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to shew, how Heathen Mythology is derived from Sacred History; and that the Bacchus in the Poets is no other than the Jehovah in the Scripture, the conductor of the Israelites through the Wilderness. In his country retirement he disposed his collection of Greek and Roman coins according to the order of the Scripture History; and cut out a machine in wood * (on the plan of an Orrery) which shews the motion of the heavenly bodies, the course of the tide, &c. In 1737 he lost his wife; and in 1738 married Elizabeth, the only daughter of Dr. Gale, dean of York, and sister to his intimate friends Roger pf and Samuel Gale, esquires; and from this time he often spent his winters in London. 1740 he published an account of Stonehenge, dedicated to the Duke of Ancaster, who had made him one of his chaplains, and given him the living of Somerby, near Grantham, the year before. In 1740 he preached a Thirtieth of January Sermor before the House of Commons; and in that year became one of the founders of the Egyptian Society*. In 1743 he printed an account of Lady Roisia's sepulchral cell ll lately discovered at Royston, in a tract, intituled, “ Palæographia Britannica, No. I.” to which an answer was published by Mr. Parkin || in 1744. The Doctor replied in “ Palæographia Britannica, No. II.” 1746, giving an account therein of the origin of the Universities of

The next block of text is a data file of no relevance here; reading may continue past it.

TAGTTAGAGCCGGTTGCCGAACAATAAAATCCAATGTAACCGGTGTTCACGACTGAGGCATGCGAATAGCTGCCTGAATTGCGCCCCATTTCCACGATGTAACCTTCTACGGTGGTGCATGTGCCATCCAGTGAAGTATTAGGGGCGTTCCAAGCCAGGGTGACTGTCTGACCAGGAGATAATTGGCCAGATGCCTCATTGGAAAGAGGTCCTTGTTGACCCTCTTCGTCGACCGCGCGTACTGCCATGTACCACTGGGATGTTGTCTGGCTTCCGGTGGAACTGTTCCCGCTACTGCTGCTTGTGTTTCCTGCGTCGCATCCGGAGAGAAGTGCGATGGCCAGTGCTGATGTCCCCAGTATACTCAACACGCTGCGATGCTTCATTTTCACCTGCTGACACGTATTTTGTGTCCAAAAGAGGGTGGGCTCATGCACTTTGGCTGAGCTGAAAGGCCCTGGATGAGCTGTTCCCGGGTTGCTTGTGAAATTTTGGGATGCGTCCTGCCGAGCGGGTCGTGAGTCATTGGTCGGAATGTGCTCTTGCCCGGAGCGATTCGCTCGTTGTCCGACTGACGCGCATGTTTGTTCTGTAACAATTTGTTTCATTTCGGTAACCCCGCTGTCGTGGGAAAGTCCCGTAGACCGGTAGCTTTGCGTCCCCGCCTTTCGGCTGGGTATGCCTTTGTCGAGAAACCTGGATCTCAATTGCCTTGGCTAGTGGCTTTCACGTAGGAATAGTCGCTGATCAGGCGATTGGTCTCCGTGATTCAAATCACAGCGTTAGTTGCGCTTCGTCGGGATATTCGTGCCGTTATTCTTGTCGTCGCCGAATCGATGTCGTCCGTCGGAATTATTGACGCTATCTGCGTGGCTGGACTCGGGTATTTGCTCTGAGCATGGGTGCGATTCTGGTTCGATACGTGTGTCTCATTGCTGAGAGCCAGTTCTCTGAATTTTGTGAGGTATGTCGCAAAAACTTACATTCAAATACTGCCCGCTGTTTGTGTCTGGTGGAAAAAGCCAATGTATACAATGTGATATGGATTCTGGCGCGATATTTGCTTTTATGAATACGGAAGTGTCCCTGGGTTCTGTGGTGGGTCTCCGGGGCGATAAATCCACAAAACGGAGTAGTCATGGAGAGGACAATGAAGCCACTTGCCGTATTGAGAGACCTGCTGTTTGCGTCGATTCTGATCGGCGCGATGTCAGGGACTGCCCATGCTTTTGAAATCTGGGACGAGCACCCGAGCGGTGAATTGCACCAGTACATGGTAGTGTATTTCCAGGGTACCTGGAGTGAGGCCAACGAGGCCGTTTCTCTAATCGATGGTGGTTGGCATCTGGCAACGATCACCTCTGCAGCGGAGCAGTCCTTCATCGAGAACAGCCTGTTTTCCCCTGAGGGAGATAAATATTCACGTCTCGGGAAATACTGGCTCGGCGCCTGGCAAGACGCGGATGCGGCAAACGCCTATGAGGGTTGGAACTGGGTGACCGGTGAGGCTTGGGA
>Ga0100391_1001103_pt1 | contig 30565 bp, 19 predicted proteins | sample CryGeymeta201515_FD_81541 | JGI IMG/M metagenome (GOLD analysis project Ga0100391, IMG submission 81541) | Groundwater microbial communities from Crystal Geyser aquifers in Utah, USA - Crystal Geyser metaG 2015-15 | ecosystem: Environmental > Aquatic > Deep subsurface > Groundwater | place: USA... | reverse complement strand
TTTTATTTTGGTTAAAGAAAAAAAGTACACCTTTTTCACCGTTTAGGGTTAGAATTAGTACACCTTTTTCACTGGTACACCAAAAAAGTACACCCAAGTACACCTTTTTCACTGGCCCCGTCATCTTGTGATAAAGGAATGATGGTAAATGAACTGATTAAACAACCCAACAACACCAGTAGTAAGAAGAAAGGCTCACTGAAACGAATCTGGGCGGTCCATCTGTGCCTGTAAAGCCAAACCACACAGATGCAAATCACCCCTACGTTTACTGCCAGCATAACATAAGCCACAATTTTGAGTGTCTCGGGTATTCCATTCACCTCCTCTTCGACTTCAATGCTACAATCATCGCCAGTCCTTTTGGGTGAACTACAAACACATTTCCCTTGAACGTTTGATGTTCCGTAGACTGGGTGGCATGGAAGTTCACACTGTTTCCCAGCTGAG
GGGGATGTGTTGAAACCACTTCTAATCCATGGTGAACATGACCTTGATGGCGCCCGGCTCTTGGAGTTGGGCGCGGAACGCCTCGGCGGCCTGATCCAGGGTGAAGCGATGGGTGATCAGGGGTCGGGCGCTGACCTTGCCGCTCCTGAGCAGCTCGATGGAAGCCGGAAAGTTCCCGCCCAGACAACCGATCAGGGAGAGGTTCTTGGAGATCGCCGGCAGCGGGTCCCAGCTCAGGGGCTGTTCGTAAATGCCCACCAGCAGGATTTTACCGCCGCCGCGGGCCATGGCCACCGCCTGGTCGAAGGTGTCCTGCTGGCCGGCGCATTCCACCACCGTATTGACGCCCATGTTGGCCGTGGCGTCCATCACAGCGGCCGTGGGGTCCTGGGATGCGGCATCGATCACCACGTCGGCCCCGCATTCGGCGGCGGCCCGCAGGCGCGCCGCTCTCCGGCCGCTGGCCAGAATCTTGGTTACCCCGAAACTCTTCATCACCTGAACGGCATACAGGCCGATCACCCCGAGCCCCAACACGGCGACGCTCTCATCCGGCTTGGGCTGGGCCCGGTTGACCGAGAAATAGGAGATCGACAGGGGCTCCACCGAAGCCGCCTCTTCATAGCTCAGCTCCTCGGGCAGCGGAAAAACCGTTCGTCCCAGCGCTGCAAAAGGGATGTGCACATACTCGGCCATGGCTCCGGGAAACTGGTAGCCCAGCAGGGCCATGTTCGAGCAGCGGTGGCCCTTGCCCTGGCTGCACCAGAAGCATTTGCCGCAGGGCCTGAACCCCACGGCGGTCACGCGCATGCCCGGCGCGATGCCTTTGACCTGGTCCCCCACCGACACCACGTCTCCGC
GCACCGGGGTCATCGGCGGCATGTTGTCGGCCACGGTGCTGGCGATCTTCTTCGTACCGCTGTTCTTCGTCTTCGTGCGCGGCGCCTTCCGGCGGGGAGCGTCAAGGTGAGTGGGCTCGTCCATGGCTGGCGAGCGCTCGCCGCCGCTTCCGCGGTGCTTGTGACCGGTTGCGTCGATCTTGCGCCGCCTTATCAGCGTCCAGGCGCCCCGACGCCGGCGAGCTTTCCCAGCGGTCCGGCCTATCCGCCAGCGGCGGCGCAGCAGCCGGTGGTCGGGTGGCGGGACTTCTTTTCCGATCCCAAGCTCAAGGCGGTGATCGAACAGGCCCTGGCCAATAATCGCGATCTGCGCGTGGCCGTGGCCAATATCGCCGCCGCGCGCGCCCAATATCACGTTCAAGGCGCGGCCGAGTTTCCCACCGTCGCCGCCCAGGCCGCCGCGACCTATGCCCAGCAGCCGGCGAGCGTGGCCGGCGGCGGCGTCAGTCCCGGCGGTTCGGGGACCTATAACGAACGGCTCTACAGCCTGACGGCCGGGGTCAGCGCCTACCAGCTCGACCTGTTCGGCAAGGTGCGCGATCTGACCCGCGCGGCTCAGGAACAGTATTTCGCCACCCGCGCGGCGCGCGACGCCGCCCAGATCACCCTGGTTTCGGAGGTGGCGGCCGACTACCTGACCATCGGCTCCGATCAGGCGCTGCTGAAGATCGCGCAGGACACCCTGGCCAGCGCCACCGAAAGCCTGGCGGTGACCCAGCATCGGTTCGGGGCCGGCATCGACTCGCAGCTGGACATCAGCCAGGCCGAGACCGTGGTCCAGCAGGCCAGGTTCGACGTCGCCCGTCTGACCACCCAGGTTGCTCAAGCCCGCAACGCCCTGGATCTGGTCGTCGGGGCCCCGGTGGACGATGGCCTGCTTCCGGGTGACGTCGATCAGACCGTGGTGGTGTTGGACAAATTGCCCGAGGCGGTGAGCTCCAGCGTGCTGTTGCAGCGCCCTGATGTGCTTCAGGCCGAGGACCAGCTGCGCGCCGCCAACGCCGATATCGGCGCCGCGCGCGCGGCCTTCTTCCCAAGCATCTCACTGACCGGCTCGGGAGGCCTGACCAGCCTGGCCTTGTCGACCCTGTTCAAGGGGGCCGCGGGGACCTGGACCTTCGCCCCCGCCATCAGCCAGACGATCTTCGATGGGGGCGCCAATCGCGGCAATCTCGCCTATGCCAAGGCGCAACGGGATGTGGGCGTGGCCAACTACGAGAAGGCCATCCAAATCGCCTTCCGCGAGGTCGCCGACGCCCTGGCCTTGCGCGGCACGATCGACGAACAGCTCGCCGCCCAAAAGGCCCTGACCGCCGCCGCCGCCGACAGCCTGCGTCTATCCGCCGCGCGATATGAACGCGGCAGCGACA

In

* He also cut out a Stonhenge in wood, arranged on a common round trencher; which at his sale was purchased by Edward Haistwell, esq. F. S. A. for 1l. 12s.

+ Whom he frequently accompanied in their antiquarian excursions.

# Of which, see before, p. 334. The great and learned Earl of 'Pembroke, the first patron of this Society, accompanied Dr. Stukeley in opening the burrows on the Wiltshire Downs; and drawings of his Lordship's antique marbles at Wilton were taken by the Doctor.

§ “ It is a Cave; and there is a story belonging to it, not fit for a decent publication.” T. F.